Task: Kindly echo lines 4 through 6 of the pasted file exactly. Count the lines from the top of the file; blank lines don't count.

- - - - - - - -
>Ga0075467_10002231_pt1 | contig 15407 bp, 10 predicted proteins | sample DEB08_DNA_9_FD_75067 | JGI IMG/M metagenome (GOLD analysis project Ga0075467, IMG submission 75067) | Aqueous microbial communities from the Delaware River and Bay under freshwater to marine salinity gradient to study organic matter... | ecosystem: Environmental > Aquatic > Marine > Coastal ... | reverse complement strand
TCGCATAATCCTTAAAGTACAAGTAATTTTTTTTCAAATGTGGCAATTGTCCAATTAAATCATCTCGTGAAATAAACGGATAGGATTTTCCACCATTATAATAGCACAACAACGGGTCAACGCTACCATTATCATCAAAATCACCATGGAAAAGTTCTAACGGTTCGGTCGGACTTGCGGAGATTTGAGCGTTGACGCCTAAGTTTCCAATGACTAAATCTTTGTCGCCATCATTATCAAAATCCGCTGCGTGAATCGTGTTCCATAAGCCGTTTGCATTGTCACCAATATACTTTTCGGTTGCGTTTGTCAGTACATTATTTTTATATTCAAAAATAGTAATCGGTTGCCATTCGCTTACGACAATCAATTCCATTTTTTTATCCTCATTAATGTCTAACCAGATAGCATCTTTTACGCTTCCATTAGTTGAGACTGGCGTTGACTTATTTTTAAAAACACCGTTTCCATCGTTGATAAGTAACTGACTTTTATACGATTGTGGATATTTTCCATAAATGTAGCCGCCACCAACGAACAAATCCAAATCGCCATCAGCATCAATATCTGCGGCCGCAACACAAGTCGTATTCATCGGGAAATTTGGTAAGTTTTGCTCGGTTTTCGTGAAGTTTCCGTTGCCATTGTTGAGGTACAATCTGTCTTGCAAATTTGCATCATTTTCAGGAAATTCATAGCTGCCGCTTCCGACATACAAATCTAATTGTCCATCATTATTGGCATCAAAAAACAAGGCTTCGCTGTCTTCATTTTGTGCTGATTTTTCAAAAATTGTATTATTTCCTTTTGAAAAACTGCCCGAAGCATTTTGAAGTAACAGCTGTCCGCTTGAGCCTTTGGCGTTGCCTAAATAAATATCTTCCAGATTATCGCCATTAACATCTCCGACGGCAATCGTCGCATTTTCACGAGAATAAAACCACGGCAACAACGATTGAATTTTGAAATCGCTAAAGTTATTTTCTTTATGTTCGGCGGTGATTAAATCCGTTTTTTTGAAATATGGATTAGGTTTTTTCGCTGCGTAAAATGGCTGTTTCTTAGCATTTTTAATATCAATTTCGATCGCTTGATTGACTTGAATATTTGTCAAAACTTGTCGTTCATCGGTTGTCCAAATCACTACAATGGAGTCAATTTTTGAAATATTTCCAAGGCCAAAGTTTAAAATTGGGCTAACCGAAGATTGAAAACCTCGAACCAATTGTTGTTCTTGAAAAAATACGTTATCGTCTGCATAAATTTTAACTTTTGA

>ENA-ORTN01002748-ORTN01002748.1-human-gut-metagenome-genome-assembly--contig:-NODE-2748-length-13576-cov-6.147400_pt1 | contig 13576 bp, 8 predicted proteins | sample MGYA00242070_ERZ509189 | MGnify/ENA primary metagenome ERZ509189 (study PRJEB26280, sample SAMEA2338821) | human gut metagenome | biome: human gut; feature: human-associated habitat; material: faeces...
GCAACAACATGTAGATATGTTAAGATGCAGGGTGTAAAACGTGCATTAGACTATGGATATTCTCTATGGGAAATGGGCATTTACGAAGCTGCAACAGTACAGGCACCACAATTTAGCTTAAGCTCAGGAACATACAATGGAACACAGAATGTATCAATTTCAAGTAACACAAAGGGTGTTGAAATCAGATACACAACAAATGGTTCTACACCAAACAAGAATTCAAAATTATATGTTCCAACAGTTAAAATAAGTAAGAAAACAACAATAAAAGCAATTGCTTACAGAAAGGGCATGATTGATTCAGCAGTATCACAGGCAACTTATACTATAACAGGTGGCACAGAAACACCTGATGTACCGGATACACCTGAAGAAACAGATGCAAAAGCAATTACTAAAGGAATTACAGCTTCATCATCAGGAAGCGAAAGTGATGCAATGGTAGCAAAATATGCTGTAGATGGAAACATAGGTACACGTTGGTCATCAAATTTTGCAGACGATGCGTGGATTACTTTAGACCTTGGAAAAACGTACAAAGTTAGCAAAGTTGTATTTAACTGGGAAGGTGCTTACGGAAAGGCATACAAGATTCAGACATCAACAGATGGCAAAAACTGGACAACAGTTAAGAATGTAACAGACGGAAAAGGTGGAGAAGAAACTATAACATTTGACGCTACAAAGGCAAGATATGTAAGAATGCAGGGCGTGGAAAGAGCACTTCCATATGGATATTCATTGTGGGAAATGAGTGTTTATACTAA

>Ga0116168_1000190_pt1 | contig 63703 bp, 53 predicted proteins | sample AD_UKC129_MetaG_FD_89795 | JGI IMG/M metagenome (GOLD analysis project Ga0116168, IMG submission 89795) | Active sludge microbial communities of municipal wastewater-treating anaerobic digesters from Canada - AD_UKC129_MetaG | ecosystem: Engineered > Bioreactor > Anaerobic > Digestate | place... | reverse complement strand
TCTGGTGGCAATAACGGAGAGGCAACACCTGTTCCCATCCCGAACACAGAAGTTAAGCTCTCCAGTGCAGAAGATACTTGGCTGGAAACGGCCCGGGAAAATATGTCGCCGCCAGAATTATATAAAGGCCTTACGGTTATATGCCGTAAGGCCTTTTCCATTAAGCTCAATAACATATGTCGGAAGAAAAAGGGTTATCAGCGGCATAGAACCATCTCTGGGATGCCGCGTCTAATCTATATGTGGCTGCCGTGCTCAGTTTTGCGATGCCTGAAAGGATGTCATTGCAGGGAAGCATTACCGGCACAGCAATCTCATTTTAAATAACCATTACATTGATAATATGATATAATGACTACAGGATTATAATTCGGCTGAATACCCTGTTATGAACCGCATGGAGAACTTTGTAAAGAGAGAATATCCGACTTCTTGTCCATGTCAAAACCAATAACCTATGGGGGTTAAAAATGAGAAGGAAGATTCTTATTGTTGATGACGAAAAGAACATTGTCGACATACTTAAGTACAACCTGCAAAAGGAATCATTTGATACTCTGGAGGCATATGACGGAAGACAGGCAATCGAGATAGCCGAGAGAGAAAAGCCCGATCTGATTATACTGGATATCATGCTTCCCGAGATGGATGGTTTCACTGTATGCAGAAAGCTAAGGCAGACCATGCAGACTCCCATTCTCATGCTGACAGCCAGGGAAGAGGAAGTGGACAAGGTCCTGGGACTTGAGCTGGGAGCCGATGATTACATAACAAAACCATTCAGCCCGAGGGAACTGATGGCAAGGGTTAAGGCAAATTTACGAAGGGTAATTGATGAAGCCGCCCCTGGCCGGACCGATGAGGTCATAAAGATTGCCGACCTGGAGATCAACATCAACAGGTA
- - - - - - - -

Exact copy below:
GCAACAACATGTAGATATGTTAAGATGCAGGGTGTAAAACGTGCATTAGACTATGGATATTCTCTATGGGAAATGGGCATTTACGAAGCTGCAACAGTACAGGCACCACAATTTAGCTTAAGCTCAGGAACATACAATGGAACACAGAATGTATCAATTTCAAGTAACACAAAGGGTGTTGAAATCAGATACACAACAAATGGTTCTACACCAAACAAGAATTCAAAATTATATGTTCCAACAGTTAAAATAAGTAAGAAAACAACAATAAAAGCAATTGCTTACAGAAAGGGCATGATTGATTCAGCAGTATCACAGGCAACTTATACTATAACAGGTGGCACAGAAACACCTGATGTACCGGATACACCTGAAGAAACAGATGCAAAAGCAATTACTAAAGGAATTACAGCTTCATCATCAGGAAGCGAAAGTGATGCAATGGTAGCAAAATATGCTGTAGATGGAAACATAGGTACACGTTGGTCATCAAATTTTGCAGACGATGCGTGGATTACTTTAGACCTTGGAAAAACGTACAAAGTTAGCAAAGTTGTATTTAACTGGGAAGGTGCTTACGGAAAGGCATACAAGATTCAGACATCAACAGATGGCAAAAACTGGACAACAGTTAAGAATGTAACAGACGGAAAAGGTGGAGAAGAAACTATAACATTTGACGCTACAAAGGCAAGATATGTAAGAATGCAGGGCGTGGAAAGAGCACTTCCATATGGATATTCATTGTGGGAAATGAGTGTTTATACTAA

>Ga0116168_1000190_pt1 | contig 63703 bp, 53 predicted proteins | sample AD_UKC129_MetaG_FD_89795 | JGI IMG/M metagenome (GOLD analysis project Ga0116168, IMG submission 89795) | Active sludge microbial communities of municipal wastewater-treating anaerobic digesters from Canada - AD_UKC129_MetaG | ecosystem: Engineered > Bioreactor > Anaerobic > Digestate | place... | reverse complement strand
TCTGGTGGCAATAACGGAGAGGCAACACCTGTTCCCATCCCGAACACAGAAGTTAAGCTCTCCAGTGCAGAAGATACTTGGCTGGAAACGGCCCGGGAAAATATGTCGCCGCCAGAATTATATAAAGGCCTTACGGTTATATGCCGTAAGGCCTTTTCCATTAAGCTCAATAACATATGTCGGAAGAAAAAGGGTTATCAGCGGCATAGAACCATCTCTGGGATGCCGCGTCTAATCTATATGTGGCTGCCGTGCTCAGTTTTGCGATGCCTGAAAGGATGTCATTGCAGGGAAGCATTACCGGCACAGCAATCTCATTTTAAATAACCATTACATTGATAATATGATATAATGACTACAGGATTATAATTCGGCTGAATACCCTGTTATGAACCGCATGGAGAACTTTGTAAAGAGAGAATATCCGACTTCTTGTCCATGTCAAAACCAATAACCTATGGGGGTTAAAAATGAGAAGGAAGATTCTTATTGTTGATGACGAAAAGAACATTGTCGACATACTTAAGTACAACCTGCAAAAGGAATCATTTGATACTCTGGAGGCATATGACGGAAGACAGGCAATCGAGATAGCCGAGAGAGAAAAGCCCGATCTGATTATACTGGATATCATGCTTCCCGAGATGGATGGTTTCACTGTATGCAGAAAGCTAAGGCAGACCATGCAGACTCCCATTCTCATGCTGACAGCCAGGGAAGAGGAAGTGGACAAGGTCCTGGGACTTGAGCTGGGAGCCGATGATTACATAACAAAACCATTCAGCCCGAGGGAACTGATGGCAAGGGTTAAGGCAAATTTACGAAGGGTAATTGATGAAGCCGCCCCTGGCCGGACCGATGAGGTCATAAAGATTGCCGACCTGGAGATCAACATCAACAGGTA